I was about to get keys to a new life at the 6th grade graduation ceremony. I was a good student, as far as I knew. I got A’s and stayed out of trouble as much as I could. Blending in with the crowd was an art, I thought. Being invisible among them was like the greatest magic trick one could do, and I so I felt like the Houdini of Dillon Elementary. I was so good no one knew who I was, except for Simon, Tan, and Wilson. They made me uncomfortable sometimes, but they were the only ones I talked to about action movies. As uncomfortable as I felt, all K-6, they were my only friends and conversations never deviated from action movies.
“Are you ready for 7th grade?” asked Simon. The 6th grade class was being seated in metal folding chairs in front of the audience. All faculty and everyone else’s parents. The parents who’d attended, whispered amongst themselves, and I saw the lunch lady by the coolers of fruit punch alone. I thought her face was the most proud.
“I dunno. Getting to the 6th grade took a long time.” I answered.
“Look how easy it was!” enthusiastically. Then Tan sat down next to Simon. He had to switch a few seats because the students were seated alphabetically. Of these 3 boys, I liked Tan most. He wasn’t afraid to say things out loud.
“Are you guys ready for the 7th grade?” asked Tan as he adjusted his slouch comfortably into the metal chair.
“I am, but Danny isn’t. He wants to stay in the 6th grade. Where’s Wilson?” asked Simon.
“You want to stay in the 6th grade?” Tan asked.
“I didn’t say that,” I corrected. Before I could explain Tan continued.
“I like 6th grade too,” said Tan, “but I don’t want to stay. After 7th grade, there’s 8th grade. And then it’s high school. My brother said high school was going to be the funnest. Wilson is staying 6th grade again.”
“Why is high school funnest?” asked Simon. No one said anything about Wilson. He rarely spoke, even less than I did. When he did, it was always a, “Yeah,” or “Nu uh.” Someone seated behind us shushed us. They actually cared to hear what the principle was saying. We saw the principle, maybe twice a year, unless a teacher was really pissed at you enough to send you to him. Besides graduation ceremony, he greeted us. The principle was like a restaurant host. Then he started calling us on stage by our names.
“Well, the girls. But my brother also said their the reason high school is hard too” said Tan.
“Araceli, Gabrielle… Ayerson, Brittany… Azanian, Gregory…”
We sat there in silence, watched the students cross the stage. I recognized them all. They didn’t speak to me
“What happens with the girls?” Simon finally asked.”
“Beliz, Anthony… Binder, Carl… Bo, Lee…”
“They get prettier. And meaner. But prettier.” Tan explained. More silence. Great, I thought, more Tracys, Lisas, Amys, and Dominiques. Beauty and age was a dangerously cruel combination. My mother had that combination.
“Oh, well at least we’ll still be friends. They’re just girls, and they can’t do anything to us.” Simon said confidently.
“Yeah, I guess so.” agreed Tan. I said nothing as I watched Aubrette cross the stage to receive her certificate. I wanted her to walk more slow.
As it turned out, Simon was wrong. He was wrong about girls not being able to do anything to us. They became more dangerous to us boys as they got older, and when they became women, they’d gain even more the power. They had the ability to crush us into dimensions of despair we never could have imagined. But they also had the ability to save us from the that despair. Boys were at the mercy of girls, and the ticks of time only granted them more power. That was the law of the land, if you knew that, you wouldn’t suffer as much. Nobody knew that. I didn’t know that. The other thing, Simon was wrong about, was us remaining friends.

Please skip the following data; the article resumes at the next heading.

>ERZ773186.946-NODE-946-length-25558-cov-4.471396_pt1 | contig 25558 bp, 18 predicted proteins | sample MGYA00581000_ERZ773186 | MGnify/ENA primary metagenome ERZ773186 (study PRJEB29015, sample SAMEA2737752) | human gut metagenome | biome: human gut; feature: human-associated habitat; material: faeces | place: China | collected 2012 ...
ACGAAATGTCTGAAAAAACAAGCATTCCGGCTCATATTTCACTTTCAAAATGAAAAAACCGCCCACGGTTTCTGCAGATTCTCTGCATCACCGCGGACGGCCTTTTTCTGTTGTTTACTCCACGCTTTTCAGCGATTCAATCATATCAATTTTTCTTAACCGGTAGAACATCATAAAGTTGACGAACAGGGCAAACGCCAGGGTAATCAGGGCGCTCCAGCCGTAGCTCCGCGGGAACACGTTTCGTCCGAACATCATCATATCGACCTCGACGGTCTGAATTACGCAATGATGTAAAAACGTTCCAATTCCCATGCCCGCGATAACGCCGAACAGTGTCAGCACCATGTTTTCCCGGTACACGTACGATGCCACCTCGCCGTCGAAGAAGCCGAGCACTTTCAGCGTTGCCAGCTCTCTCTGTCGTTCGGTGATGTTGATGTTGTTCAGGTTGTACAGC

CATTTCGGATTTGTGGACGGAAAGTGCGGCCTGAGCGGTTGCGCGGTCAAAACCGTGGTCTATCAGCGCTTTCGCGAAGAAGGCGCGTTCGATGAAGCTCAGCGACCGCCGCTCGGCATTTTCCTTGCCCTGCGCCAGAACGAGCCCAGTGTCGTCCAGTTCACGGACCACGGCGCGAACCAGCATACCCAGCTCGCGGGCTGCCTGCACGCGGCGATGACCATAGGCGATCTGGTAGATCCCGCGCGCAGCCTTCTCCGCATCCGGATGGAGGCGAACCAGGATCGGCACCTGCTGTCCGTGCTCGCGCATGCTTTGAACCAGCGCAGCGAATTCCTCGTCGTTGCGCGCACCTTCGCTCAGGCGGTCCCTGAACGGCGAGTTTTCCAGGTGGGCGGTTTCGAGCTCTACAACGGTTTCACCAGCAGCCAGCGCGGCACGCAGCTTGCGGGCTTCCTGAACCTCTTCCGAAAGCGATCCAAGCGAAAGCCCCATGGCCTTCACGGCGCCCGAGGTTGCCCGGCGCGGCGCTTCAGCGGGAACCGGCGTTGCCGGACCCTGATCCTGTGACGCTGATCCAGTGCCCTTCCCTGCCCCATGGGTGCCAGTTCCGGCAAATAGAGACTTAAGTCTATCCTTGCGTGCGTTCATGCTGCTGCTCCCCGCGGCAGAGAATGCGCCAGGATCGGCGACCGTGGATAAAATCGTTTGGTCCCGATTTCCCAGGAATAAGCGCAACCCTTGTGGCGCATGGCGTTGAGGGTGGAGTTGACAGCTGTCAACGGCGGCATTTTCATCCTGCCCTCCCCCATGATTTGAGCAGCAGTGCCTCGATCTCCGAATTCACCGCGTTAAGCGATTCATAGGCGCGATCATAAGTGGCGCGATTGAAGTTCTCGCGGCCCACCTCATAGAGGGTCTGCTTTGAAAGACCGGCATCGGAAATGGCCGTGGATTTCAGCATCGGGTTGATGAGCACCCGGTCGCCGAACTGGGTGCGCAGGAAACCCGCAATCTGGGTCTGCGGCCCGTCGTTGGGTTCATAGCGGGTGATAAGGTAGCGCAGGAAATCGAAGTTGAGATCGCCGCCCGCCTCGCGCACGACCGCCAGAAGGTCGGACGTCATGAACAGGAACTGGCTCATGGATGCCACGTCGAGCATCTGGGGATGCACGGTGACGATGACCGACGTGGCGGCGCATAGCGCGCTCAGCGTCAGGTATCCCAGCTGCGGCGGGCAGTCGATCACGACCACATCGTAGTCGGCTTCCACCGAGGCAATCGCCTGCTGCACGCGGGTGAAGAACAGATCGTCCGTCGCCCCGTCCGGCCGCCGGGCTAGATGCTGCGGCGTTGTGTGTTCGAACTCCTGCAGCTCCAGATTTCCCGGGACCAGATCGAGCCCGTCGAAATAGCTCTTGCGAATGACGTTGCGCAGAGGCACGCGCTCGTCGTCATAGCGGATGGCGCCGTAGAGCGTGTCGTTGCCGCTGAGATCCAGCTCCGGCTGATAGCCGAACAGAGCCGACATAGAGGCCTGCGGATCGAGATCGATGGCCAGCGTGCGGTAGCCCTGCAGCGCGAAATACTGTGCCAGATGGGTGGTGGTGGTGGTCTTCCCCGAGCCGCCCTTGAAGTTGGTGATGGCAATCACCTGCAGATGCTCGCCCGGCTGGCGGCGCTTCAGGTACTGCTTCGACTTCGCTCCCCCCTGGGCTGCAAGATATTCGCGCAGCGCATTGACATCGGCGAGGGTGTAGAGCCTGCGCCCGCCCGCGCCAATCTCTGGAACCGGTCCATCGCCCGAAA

During the Summer, my mother, baby brother, my father, and I moved two towns away. The packing made me feel sad, but I didn’t cry or mention anything. Our new place was still in the Los Angeles County, but since I lived in another district, I wasn’t allowed to go to the school I was supposed to. I would not be joining Simon or Tan in the 7th grade, but neither was Wilson. We never saw Wilson again. (I did see a Martial Arts flyer on the bulletin board of a coffee shop in Los Feliz. On it, was a guy flipping another guy over, and the guy being flipped over looked reminded me of Wilson.) Even though those guys made me feel uncomfortable, I’m sure I made them uncomfortable too.
I was to attend school at Rutherford Intermediate instead of Wellington. Incidentally, Aubrette Butterson’s summer unraveled the same way mine did. She was to start 7th grade at Rutherford too. I was with my mom at the supermarket when I found out. I stood next to a wall of greenish bananas and my mother was speaking to a lady whom I recognized as the same lady dropping Aubrette off at school. I turned towards the greenish bananas and held my smile in when she mentioned she was moving to the same city.
Sometimes, I fantasized about Aubrette holding my hands. Other couples in school did. It didn’t seem anymore special to me than being Houdini of Dillon. But I can’t share my power of invisibility with Aubrette like whatever it was the couples shared. She’d have to want to share that kind of power with me, not just because I wanted to give it to her. I started feeling queasy all of a sudden. I felt like vomiting. And I did. I threw up onto the wall of greenish bananas and Aubrette and I were going to the same school.